Thursday, June 11, 2009
Phil Ivey Wins WSOP Event #8: 2-7 No Limit
The 40th anniversary of the World Series of Poker was the overriding theme coming into the 2009 edition: a celebration of the game, its people and its history. The plan coming in was to trumpet the tournament's legacy and poker's as a whole. Little did the organizers know, however, how quickly the present would come to the forefront in the form of victory for a man who may eventually go down as the greatest player ever to ruffle chips.
Phil Ivey is the present. On Thursday night, the former Atlantic City regular added to his legend and lore by winning his sixth WSOP bracelet, taking down Event 8, $2,500 no-limit deuce-to-seven draw. The win, which netted Ivey a $96,361 payout, made him the youngest player to win six bracelets and moved him into a seventh-place tie on the all-time bracelet list with T.J. Cloutier, Layne Flack, Jay Heimowitz and Men Nguyen.
Ivey emerged victorious from a seven-player final table that saw his stack go as low as $65,000 of the $1.11 million in play with six players left. He was again threatened with elimination when his stack dropped to $100,000 with three players remaining and once more when he got it all-in with a draw in a tough heads-up match against veteran Los Angeles cash game pro John Monette. Monette, who was looking for his first WSOP bracelet, won $59,587.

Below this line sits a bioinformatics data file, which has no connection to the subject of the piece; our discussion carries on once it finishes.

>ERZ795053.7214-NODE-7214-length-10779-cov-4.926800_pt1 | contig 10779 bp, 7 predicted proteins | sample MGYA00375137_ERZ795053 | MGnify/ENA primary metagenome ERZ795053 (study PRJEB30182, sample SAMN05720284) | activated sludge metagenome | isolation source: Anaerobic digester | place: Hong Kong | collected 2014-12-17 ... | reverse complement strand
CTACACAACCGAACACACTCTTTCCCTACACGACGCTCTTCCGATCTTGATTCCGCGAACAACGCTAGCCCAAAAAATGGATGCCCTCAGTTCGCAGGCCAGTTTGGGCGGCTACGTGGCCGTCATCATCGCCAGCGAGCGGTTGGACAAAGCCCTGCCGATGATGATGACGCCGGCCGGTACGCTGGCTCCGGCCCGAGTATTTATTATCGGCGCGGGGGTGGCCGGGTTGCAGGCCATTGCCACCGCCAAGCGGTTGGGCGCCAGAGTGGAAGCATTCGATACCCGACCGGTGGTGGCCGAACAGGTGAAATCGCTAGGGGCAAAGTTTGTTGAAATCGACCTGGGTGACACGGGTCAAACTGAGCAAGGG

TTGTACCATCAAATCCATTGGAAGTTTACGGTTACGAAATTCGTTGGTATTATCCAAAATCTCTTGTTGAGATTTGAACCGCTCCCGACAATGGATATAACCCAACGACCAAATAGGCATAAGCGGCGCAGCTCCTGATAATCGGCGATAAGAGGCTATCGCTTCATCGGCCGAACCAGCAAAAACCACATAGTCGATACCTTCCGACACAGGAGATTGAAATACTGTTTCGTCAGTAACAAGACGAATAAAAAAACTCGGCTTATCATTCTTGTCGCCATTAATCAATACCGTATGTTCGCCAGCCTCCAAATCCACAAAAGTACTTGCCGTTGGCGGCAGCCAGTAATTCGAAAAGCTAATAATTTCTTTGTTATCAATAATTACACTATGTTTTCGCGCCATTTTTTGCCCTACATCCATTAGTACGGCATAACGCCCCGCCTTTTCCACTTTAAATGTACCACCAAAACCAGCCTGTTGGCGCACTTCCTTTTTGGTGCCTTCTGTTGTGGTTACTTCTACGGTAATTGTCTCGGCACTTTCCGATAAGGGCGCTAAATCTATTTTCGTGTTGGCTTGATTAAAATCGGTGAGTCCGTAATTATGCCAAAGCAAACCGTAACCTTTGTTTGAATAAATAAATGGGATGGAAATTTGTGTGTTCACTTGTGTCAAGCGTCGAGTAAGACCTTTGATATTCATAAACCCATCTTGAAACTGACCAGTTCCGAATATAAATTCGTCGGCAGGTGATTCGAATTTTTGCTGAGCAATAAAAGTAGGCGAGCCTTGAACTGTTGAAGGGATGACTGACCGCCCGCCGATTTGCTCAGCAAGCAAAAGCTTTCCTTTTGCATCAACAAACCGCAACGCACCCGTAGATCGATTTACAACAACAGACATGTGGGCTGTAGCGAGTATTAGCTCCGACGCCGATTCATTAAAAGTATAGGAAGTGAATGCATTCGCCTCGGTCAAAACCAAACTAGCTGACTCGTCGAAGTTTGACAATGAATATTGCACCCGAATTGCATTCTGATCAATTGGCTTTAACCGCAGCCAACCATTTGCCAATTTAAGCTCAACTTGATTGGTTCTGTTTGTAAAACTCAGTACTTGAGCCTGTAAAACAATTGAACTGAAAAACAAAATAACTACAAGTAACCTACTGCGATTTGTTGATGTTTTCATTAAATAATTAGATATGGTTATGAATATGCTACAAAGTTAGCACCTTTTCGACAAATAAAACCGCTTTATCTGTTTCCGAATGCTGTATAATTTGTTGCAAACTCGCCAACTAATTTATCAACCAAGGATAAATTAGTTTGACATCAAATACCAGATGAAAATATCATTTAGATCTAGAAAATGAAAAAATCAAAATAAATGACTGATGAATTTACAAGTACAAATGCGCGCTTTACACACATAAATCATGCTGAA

Ask any educated follower of the game to name its best player, and "Ivey" is the most likely name to escape their lips. Such witnesses as Doyle Brunson and Daniel Negreanu have given testimony to this effect. If he wanted it, Ivey would be the most famous poker player in the world. The truth, though, is that he has no use or desire for fame.
Reputed to have a stratospheric bankroll well over nine figures, Ivey is a fiercely private man who's proved so good at poker and business that he hasn't found a need for endorsement dollars. His bankroll runs deep enough that he supposedly won some $3 million in proposition bets by winning this bracelet in 2009.
"There are some disappointed people in Bobby's Room," Ivey said after the win, referring to those who bet against him.
While Ivey may not want fame, his accomplishments demand attention. Six bracelets (three of them coming in 2002), 30 WSOP cashes, a WPT victory in one of eight final table appearances, the most successful online record of anyone at cyberspace's highest stakes and massive reported success in his bread-and-butter live cash games … all at the age of 33. As the WSOP celebrates its history, it also celebrates history in the making. Ivey's feat is the just the latest development in a WSOP that seems to be rewarding the game's best players and creating high drama by the night.
- Gary Wise ESPN.com